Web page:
In June 2010, Bristol Myers Squibb and Pfizer announced that they are halting the Phase III AVERROES trial of apixaban for stroke prevention in atrial fibrillation (SPAF) due to the drug's greater efficacy over aspirin. Results from this trial, which have not yet been disclosed, could trigger an earlier than expected filing for an AF indication in the United States and Europe, and alter the competitive landscape of the SPAF market.

Apixaban is one of a handful of agents in late stage development vying to fill the large unmet need of a safe and effective novel oral anticoagulant with significant benefits over warfarin. Warfarin's effectiveness is offset by its drawbacks, which include a risk of bleeding, regular dose adjustment and patient monitoring. With its risk/benefit profile proven in the setting of VTE prevention, and its low renal clearance, apixaban has the potential to herald a new era in stroke prevention.

The aim of the AVERROES study was to assess the effectiveness of apixaban in AF patients who have failed or are unsuitable for warfarin treatment; these patients are typically assigned either aspirin alone or in combination with clopidogrel to reduce their stroke risk. The primary efficacy endpoint in AVERROES was stroke or systemic embolism, whereas the primary safety outcome was major bleeding.

BMS/Pfizer very recently announced that they would be halting the AVERROES study because an interim analysis of the study revealed clear evidence of a clinically important reduction in stroke and systemic embolism in patients with atrial fibrillation considered intolerant of or unsuitable for vitamin K antagonist therapy. As a result of this development the companies could seek approval for an AF indication earlier than expected, and BMS CEO is reportedly considering whether these data will be adequate for U.S. regulatory approval.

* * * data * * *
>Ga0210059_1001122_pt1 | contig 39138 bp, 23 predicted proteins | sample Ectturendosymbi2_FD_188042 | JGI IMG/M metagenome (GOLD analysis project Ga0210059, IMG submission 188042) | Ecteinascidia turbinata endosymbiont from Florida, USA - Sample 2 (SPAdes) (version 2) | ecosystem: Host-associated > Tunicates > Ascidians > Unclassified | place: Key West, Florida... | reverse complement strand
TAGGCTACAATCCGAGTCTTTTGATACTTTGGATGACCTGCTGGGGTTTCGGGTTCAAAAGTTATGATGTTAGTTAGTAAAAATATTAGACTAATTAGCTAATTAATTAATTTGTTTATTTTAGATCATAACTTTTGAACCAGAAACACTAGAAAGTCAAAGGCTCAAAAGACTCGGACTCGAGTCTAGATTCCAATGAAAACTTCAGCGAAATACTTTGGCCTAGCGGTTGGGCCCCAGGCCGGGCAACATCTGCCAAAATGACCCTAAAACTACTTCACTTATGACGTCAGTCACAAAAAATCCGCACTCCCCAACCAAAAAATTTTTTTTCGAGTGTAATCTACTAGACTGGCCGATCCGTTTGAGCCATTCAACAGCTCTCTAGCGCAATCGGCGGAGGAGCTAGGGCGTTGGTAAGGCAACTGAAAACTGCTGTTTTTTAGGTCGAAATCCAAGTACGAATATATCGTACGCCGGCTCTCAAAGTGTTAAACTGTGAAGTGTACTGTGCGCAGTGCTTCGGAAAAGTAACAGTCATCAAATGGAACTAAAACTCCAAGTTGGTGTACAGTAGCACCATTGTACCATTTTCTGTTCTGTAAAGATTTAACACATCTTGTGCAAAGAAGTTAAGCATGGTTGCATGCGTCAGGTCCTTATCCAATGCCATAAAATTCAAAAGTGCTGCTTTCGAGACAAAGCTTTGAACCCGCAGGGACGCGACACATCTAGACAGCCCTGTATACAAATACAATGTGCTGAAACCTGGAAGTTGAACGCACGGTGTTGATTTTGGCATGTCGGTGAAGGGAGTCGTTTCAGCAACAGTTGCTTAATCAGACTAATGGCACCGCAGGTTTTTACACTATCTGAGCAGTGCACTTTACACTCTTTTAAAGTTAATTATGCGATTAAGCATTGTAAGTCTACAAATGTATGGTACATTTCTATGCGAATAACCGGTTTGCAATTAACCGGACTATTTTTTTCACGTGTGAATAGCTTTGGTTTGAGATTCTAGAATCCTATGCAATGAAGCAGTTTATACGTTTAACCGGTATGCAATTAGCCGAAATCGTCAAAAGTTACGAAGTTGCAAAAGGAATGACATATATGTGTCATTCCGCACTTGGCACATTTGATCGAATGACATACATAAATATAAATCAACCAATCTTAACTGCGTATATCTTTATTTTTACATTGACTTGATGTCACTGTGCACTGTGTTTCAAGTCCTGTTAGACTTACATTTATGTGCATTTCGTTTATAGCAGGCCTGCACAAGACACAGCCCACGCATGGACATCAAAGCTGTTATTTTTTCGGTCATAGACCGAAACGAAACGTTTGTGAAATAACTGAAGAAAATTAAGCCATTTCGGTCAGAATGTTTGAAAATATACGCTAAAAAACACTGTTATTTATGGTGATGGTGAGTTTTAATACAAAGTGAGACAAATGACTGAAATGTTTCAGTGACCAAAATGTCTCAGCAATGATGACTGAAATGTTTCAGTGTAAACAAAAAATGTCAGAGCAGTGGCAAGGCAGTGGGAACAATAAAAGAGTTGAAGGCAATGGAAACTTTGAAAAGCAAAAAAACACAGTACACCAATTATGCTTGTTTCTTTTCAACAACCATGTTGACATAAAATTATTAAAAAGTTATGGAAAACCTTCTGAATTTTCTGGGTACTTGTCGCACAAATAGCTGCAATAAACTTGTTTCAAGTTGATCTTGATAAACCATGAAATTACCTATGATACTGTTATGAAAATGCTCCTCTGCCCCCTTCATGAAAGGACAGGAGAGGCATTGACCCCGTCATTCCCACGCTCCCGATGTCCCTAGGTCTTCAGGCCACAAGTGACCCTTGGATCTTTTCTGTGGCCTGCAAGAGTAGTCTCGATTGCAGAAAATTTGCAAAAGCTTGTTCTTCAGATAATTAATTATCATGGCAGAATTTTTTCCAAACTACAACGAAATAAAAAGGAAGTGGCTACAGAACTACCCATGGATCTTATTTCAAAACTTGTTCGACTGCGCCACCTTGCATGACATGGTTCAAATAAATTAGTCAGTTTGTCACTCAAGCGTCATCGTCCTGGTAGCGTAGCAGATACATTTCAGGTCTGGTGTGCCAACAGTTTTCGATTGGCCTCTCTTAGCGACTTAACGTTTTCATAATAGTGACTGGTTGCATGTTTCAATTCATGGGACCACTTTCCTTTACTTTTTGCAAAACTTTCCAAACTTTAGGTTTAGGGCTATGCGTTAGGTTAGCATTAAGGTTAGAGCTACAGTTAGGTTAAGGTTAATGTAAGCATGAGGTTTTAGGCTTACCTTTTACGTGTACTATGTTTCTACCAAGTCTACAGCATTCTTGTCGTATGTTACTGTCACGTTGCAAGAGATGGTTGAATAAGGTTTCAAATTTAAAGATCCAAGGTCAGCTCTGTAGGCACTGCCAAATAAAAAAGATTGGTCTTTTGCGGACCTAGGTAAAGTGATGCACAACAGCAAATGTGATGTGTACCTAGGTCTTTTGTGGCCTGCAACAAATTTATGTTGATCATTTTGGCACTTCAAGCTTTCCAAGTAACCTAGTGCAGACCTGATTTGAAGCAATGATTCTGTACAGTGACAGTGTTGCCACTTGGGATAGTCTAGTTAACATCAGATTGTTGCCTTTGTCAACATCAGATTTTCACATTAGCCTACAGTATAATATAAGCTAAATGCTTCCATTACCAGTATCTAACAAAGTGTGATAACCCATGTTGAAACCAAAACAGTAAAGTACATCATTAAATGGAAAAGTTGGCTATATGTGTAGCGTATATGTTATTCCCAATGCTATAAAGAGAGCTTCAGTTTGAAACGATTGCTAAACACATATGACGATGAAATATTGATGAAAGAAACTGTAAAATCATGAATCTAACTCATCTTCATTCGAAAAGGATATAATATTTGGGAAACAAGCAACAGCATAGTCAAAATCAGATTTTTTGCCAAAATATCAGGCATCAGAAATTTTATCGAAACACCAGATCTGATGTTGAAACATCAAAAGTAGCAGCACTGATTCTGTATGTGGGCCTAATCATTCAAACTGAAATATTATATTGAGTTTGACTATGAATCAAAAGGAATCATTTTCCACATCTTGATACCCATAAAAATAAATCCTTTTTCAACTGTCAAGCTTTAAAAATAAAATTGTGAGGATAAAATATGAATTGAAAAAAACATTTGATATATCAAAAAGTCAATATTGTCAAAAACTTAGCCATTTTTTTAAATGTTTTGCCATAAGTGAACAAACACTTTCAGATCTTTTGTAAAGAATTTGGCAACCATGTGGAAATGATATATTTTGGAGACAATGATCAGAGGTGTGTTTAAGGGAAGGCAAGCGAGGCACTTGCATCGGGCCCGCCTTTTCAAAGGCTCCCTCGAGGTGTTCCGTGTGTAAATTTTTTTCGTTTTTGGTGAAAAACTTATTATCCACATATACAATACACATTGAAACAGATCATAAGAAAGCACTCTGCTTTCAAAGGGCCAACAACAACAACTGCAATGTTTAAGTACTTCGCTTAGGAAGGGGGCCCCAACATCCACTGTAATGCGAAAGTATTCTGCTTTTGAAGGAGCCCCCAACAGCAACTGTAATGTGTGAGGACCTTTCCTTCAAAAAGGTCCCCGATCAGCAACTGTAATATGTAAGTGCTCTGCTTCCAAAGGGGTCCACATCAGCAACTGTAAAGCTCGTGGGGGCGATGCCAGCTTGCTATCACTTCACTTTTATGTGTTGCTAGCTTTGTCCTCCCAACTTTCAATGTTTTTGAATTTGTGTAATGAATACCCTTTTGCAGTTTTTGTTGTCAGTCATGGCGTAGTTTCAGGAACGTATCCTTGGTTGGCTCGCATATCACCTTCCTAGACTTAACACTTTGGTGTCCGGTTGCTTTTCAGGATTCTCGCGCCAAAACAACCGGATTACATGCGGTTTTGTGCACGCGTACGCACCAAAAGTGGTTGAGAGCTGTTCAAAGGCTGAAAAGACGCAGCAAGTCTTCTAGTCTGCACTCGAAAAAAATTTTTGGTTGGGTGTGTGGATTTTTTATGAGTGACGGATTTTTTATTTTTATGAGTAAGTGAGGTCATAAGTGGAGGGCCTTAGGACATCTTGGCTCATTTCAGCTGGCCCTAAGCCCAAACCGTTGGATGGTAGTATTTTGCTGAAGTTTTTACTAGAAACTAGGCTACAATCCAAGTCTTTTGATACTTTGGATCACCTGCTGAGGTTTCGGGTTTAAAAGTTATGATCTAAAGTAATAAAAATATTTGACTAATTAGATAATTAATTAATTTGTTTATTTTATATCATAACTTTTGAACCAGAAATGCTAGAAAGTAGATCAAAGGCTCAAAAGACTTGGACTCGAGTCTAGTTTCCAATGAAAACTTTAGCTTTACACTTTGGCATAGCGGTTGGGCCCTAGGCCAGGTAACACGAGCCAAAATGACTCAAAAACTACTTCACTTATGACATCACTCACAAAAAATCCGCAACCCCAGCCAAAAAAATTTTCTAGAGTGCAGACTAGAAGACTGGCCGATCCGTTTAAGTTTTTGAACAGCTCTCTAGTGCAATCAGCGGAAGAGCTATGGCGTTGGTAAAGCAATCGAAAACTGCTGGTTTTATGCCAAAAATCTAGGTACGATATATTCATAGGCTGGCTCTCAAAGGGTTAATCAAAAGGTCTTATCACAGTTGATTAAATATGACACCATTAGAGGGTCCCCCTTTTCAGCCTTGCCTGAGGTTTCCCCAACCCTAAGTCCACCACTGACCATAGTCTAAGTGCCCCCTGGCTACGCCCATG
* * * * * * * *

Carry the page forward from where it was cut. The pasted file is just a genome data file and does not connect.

We do not consider approval of apixaban for an AF indication at this stage to be a likely scenario for a number of reasons. Firstly, from a regulatory standpoint, we do not expect that positive data from AVERROES alone will be sufficient for approval in an AF indication. AVERROES was a relatively small trial with only 5,600 patients enrolled; Pradaxa's RELY trial studied over 18,000 patients. Additionally, given regulator's experience with AstraZeneca's Exanta, whose development was discontinued after liver safety signals were detected, we expect the FDA and European Medicines Agency to demand a considerable body of long term safety data from a much larger sample of patients.

Finally, an earlier approval could result in the drug competing with Pradaxa, and at this stage in apixaban's development this will be difficult; Pradaxa's strong results from the RELY trial, which studied the drug at low and high doses to yield superior safety and efficacy effects over warfarin, have fuelled physician enthusiasm for the drug. We also expect that BMS/Pfizer will face an uphill struggle in driving sales of the drug without any head-to-head warfarin comparator data (apixaban's ARISTOTLE trial, which is a noninferiority trial against warfarin, is due to finish in April 2011), even in the warfarin intolerant sector of the SPAF market.

We expect BMS/Pfizer to seek approval of apixaban for SPAF upon completion of the large ARISTOTLE trial (this has enrolled 18,183 patients), and we anticipate a first launch of the drug in 2012. Combining data from AVERROES and ARISTOTLE will create a powerful value proposition for the drug by demonstrating its efficacy and safety across a broad spectrum of patients. In a market facing the entry of at least 8 novel oral anticoagulants for SPAF, product differentiation strategies will play an increasingly important role for the novel oral anticoagulants.

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